I don't expect the 14nm node to be "competitive" (in synthetics or specific workloads) against 12c/16c designs. But I really don't think a mainstream platform have to do that, as users with workloads which actually scales with 12 cores or more often "needs" HEDT features like more memory channels and PCIe lanes. Interestingly enough, the Skylake architecture performs very well in productive workloads like Photoshop and Premiere. It will be very interesting to see how this evolves with Zen 3 and Rocket Lake, perhaps an 8-core Rocket Lake becomes highly relevant for some power users despite having only 8 cores.
I use the i9 9880H in my MacBook Pro for dev and I can't say I have any complaints with it. The only time I fully load the chip is when I'm bringing the entire system I work on up at the same time. The chip gets toasty under load though, but what can you expect from a mobile 8c chip that has a short duration power limit of 95w and a long duration limit of 65w in a fairly thin laptop.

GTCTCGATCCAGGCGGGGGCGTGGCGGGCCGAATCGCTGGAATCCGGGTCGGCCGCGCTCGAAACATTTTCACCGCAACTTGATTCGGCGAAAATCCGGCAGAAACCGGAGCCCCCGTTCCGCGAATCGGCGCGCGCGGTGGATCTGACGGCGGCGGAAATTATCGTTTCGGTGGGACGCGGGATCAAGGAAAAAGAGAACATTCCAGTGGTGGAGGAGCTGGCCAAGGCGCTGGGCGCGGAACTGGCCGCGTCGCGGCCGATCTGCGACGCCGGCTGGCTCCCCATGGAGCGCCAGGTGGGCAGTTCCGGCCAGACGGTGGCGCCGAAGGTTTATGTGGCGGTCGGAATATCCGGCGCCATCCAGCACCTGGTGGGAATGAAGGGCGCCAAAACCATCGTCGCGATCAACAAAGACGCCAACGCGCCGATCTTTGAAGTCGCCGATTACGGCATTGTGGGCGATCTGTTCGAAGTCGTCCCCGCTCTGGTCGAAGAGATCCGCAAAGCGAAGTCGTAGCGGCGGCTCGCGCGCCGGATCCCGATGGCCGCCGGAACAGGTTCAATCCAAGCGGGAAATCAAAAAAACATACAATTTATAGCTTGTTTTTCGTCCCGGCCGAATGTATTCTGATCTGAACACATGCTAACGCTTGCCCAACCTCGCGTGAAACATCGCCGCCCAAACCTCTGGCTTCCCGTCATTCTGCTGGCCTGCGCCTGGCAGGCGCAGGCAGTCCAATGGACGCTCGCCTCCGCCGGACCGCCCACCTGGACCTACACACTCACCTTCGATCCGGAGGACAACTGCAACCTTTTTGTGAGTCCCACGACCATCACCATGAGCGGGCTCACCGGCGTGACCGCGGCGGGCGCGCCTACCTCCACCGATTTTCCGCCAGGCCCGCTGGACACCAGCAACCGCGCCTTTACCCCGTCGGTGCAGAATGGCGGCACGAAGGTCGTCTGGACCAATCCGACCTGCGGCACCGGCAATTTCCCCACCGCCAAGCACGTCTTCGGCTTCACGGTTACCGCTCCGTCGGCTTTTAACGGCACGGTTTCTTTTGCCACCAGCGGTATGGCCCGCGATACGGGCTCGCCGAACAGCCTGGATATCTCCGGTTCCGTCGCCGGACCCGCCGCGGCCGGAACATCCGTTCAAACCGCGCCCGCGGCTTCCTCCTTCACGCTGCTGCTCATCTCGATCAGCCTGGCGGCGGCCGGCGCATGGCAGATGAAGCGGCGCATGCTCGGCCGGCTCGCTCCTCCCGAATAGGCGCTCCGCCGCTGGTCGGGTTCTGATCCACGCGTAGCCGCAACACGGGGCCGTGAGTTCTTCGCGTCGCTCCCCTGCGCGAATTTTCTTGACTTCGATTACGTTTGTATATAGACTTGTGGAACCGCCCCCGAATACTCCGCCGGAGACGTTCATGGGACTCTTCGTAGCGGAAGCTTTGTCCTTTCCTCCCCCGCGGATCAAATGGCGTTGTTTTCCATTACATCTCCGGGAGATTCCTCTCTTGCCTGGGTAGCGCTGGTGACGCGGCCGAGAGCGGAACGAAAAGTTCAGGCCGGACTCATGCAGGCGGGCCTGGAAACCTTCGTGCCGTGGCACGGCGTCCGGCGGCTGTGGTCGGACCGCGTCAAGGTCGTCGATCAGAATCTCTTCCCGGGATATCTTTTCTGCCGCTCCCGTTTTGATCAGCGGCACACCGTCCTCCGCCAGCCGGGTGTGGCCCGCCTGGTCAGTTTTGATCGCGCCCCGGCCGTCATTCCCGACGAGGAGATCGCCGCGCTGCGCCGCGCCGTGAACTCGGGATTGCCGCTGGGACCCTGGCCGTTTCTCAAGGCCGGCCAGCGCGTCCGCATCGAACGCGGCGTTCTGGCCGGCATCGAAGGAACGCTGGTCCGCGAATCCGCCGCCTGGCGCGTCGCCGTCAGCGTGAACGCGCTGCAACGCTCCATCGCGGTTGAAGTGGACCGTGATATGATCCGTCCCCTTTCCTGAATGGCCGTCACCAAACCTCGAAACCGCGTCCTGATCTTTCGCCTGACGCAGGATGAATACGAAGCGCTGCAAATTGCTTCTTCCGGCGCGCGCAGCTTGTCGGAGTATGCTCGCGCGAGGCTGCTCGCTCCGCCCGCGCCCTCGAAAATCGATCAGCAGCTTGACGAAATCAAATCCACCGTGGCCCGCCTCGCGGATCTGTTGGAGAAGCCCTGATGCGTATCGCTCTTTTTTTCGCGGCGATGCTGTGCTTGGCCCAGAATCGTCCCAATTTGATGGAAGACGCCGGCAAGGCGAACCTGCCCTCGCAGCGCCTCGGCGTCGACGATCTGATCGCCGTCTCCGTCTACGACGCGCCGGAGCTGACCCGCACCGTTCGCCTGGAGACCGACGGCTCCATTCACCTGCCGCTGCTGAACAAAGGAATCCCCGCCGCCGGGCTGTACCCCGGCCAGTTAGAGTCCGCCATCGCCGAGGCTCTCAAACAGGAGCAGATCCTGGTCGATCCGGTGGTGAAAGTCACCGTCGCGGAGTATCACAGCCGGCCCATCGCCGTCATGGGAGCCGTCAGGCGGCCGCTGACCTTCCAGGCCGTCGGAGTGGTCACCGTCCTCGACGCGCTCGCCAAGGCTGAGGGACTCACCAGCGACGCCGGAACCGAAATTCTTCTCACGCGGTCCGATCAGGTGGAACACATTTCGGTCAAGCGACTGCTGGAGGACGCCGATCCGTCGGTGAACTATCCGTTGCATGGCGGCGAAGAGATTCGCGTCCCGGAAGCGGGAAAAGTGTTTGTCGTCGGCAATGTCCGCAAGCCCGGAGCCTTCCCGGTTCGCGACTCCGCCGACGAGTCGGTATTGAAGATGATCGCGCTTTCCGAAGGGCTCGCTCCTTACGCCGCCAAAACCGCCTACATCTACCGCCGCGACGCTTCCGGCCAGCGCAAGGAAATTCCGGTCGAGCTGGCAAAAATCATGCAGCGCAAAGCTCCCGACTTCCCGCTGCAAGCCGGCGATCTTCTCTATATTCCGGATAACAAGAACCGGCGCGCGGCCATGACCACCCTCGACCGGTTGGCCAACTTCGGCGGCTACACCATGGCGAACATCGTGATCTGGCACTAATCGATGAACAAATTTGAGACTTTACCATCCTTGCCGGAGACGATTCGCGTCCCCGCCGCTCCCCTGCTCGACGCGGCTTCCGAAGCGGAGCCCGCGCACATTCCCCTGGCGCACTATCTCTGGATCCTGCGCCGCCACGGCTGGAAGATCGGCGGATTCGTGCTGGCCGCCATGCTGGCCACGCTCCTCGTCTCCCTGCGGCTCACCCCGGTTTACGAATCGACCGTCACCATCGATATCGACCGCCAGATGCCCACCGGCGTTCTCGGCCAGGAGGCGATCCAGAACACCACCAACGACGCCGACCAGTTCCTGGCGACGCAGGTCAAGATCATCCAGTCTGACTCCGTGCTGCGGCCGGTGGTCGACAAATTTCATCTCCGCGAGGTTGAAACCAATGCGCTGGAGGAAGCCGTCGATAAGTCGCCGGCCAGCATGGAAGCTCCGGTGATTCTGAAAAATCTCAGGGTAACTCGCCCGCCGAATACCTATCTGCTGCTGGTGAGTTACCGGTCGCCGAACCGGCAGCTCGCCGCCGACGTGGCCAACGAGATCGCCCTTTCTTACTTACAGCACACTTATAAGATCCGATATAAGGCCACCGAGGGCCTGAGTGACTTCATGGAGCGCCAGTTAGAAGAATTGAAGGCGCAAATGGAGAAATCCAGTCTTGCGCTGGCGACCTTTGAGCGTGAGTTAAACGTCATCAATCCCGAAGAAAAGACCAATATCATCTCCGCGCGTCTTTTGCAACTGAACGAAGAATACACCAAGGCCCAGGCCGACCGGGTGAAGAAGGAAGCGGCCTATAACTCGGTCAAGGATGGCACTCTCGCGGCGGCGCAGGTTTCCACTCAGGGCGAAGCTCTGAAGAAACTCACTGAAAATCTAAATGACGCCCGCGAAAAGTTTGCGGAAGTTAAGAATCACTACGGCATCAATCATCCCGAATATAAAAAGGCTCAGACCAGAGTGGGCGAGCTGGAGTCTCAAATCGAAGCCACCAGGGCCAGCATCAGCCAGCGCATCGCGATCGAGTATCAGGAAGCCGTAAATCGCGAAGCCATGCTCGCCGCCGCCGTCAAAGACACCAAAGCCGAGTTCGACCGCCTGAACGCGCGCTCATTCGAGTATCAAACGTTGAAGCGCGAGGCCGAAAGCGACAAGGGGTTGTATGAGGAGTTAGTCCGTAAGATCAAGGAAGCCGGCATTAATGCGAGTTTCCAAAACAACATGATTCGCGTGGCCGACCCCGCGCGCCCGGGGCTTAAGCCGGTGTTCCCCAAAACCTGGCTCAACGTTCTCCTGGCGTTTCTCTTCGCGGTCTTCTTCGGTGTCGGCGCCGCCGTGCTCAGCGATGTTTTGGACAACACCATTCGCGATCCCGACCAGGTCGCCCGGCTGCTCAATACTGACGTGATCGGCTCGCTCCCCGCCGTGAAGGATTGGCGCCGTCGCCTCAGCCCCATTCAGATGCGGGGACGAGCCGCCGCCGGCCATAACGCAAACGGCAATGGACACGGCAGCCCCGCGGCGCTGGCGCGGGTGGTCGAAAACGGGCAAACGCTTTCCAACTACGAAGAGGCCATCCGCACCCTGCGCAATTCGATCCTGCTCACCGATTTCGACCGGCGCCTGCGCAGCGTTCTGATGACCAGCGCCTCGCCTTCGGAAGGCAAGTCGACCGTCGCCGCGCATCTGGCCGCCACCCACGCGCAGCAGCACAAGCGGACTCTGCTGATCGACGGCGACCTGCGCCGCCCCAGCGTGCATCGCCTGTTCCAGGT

All in all, I'm hoping to build an AMD machine in a couple months if everything pans out right. I have an itch just to build a mini itx machine. That way I can actually compare the two and have a machine that's a little more capable for gaming should I want the performance of a desktop.
 
Joined
Mar 31, 2012
Messages
817 (0.24/day)
Location
NL
System Name SIGSEGV
Processor INTEL i7-7700K | AMD Ryzen 2700X
Motherboard QUANTA | ASUS Crosshair VII Hero
Cooling Air cooling 4 heatpipes | Corsair H115i | Noctua NF-A14 IndustrialPPC Fan 3000RPM
Memory Micron 16 Gb DDR4 2400 | GSkill Ripjaws 32Gb DDR4 3200 3400(OC) 14-14-14-34 @1.38v
Video Card(s) Nvidia 1060 6GB | Gigabyte 1080Ti Aorus
Storage 1TB 7200/256 SSD PCIE | ~ TB | 970 Evo
Display(s) 15,5" / 27"
Case Black & Grey | Phanteks P400S